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Protect yourself - the ultimate safety set-up
It's the peak season for cyber attacks. One of the cybercriminals' most popular weapons these days is the infamous Ransomware.
Ransomware encrypts the victim's files and then charges a ransom to decrypt the files again. The ransom is paid in a cryptic currency to an IT criminal who can be located anywhere in the world. (Almost like the plot of a Hollywood spy movie).
And how widespread is it?
At the time of writing, a new ransomware attack against a private user is registered every 10 seconds by the Russian IT security company Kaspersky Lab. For businesses, it is a new attack every 40 seconds.
So there are good reasons to be scared when you surf on your computer at home.
In this blog post, I will show you how to prepare for the threat by increasing your IT security with the right set-up on your computer.
I'll show you how to prevent Ransomware - and protect your precious files. Don't let the IT criminals win!
Not your only tool
You probably have an antivirus program running in the background on your computer. And maybe that makes you feel safe.
But you know what antivirus programs remind me of? It reminds me of when I learned to ride a bike.
I was six years old and terrified to lift my feet off the ground and onto the pedals. The only thing that could give me a sense of security was if my father held on to the help bar behind my bike. On one fateful day in the family garden, after thousands of attempts, I finally got enough speed on my bike. But then the bike's handlebars suddenly became harder to hold on to. I looked back over my shoulder and realised: my father had let go of the handlebars. I looked forward again, and the sight came as a shock. I was heading into the garden hedge at what felt like 200km/h.
AV! So I learned to ride the hard way. But what I also learned was that the feeling of safety does not always equal real safety.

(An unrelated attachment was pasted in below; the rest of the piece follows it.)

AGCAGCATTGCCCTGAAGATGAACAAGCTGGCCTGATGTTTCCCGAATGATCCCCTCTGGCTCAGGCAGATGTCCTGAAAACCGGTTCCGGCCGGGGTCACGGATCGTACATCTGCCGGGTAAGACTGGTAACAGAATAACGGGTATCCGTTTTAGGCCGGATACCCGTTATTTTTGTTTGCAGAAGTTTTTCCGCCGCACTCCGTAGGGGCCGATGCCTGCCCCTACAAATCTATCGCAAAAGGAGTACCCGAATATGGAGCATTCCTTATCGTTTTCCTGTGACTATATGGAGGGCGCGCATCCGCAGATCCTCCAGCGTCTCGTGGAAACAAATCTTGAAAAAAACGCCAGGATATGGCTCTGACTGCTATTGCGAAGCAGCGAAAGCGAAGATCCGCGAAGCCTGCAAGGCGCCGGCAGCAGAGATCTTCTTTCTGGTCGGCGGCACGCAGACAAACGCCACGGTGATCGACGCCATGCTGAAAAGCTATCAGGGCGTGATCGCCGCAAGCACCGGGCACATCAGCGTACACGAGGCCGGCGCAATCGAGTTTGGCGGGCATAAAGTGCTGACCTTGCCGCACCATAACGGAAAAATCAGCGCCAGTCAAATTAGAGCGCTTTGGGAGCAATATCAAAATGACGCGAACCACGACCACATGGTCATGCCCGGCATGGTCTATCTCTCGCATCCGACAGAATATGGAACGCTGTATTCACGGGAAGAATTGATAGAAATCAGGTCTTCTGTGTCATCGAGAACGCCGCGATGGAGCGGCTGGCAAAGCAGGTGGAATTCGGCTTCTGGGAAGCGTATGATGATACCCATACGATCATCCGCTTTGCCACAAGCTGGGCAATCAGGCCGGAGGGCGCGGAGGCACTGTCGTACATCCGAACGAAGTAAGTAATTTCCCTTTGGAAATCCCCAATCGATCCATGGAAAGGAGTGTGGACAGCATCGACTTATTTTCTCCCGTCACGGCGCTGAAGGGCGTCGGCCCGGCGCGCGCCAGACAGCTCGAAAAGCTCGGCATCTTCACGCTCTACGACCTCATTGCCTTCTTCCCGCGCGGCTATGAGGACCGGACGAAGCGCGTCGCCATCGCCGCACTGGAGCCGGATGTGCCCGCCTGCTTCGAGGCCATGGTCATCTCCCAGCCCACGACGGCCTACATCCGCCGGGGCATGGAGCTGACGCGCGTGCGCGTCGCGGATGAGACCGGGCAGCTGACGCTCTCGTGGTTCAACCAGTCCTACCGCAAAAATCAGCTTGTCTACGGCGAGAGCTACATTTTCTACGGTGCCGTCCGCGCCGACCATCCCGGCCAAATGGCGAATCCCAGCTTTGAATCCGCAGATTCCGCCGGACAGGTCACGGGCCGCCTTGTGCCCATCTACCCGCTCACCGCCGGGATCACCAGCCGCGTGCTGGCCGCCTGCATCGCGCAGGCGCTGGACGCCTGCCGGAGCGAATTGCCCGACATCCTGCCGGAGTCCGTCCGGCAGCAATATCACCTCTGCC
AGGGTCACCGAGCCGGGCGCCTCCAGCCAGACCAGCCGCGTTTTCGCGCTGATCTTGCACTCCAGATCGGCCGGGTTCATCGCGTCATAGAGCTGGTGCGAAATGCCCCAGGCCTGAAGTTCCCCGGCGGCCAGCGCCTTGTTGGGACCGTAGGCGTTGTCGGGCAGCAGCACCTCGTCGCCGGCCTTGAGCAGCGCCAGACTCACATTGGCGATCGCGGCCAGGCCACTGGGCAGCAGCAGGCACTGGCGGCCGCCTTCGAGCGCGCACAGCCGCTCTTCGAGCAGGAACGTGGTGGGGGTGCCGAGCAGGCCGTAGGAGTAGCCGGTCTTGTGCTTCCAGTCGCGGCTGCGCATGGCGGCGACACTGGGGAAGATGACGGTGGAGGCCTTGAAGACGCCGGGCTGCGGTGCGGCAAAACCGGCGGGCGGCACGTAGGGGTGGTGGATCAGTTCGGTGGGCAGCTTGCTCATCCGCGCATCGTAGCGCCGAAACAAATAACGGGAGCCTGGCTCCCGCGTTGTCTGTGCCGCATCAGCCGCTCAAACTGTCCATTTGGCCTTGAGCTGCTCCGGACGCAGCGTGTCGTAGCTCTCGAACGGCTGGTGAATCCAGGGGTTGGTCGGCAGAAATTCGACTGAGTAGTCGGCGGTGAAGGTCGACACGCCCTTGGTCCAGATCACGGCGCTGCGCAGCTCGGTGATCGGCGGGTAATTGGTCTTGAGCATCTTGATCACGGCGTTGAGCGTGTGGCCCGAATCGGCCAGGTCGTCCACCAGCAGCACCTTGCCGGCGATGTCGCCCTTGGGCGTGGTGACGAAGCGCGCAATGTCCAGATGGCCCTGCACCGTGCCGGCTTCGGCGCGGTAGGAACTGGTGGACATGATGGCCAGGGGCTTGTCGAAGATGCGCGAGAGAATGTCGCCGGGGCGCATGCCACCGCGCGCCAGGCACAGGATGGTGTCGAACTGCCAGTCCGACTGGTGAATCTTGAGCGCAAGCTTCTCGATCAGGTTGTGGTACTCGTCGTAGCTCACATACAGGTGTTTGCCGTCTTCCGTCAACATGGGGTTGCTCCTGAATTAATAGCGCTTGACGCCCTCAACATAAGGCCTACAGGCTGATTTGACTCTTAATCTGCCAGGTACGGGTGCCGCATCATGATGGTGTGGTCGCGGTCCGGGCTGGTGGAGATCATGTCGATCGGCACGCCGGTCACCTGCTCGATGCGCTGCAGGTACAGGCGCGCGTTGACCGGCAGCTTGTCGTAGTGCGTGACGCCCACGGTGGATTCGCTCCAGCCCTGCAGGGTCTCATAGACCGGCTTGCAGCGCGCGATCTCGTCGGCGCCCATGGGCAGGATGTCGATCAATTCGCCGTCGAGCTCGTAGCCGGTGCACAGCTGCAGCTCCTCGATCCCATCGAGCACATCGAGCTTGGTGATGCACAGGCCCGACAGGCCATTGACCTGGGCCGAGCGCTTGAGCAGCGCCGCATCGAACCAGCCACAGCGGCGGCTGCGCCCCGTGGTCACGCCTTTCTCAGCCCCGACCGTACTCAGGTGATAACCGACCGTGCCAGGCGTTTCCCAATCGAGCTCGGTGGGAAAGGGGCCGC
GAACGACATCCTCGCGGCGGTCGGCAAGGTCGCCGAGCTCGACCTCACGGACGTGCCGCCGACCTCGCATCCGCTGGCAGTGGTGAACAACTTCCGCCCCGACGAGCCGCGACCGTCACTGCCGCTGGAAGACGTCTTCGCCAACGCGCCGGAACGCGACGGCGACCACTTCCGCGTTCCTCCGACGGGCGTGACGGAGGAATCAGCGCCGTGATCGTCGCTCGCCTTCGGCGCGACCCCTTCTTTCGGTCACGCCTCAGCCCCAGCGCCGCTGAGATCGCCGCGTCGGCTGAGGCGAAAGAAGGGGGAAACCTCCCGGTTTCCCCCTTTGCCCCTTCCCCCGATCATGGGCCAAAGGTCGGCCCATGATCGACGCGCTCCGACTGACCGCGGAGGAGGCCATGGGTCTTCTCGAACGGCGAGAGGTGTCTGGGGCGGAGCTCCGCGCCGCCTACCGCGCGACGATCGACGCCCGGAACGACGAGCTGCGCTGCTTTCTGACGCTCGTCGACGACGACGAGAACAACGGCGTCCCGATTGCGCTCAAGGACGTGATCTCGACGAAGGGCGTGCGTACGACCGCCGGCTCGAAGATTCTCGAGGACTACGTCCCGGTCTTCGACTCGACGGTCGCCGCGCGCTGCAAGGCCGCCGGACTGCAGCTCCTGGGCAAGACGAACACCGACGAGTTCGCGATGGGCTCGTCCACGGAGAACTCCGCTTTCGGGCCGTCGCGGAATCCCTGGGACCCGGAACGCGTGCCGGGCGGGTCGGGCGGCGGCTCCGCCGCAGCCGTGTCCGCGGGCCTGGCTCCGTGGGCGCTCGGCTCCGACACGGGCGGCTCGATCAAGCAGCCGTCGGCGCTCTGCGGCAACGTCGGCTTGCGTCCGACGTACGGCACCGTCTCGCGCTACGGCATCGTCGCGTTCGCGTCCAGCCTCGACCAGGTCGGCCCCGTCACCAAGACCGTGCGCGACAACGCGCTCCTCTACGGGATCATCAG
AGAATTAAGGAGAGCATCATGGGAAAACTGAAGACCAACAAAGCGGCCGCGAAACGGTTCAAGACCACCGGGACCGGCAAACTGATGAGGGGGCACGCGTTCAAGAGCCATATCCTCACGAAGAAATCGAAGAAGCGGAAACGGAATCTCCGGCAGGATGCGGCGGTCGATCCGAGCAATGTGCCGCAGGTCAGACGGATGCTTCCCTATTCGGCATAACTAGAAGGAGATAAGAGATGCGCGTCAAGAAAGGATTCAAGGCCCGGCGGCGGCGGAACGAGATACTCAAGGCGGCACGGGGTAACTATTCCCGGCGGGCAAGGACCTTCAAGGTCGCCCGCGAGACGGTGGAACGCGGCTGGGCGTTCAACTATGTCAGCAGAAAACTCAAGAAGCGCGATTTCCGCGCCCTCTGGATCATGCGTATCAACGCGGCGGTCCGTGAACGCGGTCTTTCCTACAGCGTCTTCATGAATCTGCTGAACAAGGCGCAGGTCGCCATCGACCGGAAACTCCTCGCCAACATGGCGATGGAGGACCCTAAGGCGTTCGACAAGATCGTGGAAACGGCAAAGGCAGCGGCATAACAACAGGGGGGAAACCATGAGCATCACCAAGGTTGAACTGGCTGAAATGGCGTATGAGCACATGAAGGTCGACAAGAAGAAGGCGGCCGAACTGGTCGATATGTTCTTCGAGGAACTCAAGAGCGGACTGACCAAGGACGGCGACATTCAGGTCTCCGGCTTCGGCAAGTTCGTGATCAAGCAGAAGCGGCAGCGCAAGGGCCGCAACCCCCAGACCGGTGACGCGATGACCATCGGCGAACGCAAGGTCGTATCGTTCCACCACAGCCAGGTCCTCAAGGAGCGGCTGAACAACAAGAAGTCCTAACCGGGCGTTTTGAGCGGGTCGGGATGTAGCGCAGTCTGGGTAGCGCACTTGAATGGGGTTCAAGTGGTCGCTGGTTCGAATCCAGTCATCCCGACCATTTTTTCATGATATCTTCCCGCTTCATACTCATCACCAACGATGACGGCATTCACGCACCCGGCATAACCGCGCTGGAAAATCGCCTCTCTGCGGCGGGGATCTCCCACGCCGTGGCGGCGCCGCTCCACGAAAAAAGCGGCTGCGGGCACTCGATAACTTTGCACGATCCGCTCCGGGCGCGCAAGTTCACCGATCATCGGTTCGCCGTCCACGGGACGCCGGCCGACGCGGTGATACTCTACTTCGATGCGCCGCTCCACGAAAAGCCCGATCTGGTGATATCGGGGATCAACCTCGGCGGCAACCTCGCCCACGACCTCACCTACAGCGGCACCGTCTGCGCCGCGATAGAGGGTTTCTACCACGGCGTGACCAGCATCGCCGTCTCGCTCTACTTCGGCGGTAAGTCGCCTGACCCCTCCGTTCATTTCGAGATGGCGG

And with antivirus, the same principle applies.
It is at best a marketing stunt that some antivirus programs should intercept 100% of all viruses. This would require the programs to know about all newly discovered viruses before they were launched. In the IT security world, a security hole in software that the vendor does not yet know about is called a zero-day vulnerability.
New security vulnerabilities are impossible to predict before they are exploited - even for antivirus software, which must therefore continuously update itself to match the current threat landscape.
Antivirus programs do not give you 100% security.
I'm not trying to underestimate the power of antivirus. The right antivirus program can protect you from a sea of viruses. What you should know, however, is that antivirus does not block all viruses - and certainly not all security threats.
So what should you do?
You should still have an anti-virus program on your PC (and mobile), but you should not put your trust solely in the program.
It's all about choosing the right programme. This can be a jungle for the average consumer, with so many suppliers on the market.
There are differences in how many and which threats each antivirus program detects. It might sound logical to use more than one antivirus program to cover multiple viruses, but you shouldn't. They can work against each other.
To help you choose the right supplier, take a look at the AV-Comparatives organisation. AV-Comparatives regularly carries out independent tests of the most prominent antivirus programs on the market.
The new antivirus?
While today's worst cyber threats are hardly viruses, many security applications on the market are still marketed as antivirus. Virus is just a branch of malware, while malware is a parable term for all malicious programs.
(Malware, by the way, is a compound of "malicious software").
So the ideal security software can protect you against all kinds of malware - not just viruses (although that's a utopian scenario).
Malware includes viruses, worms, adware, spyware, keyloggers, Trojans, ransomware (such as CryptoLocker) and many more.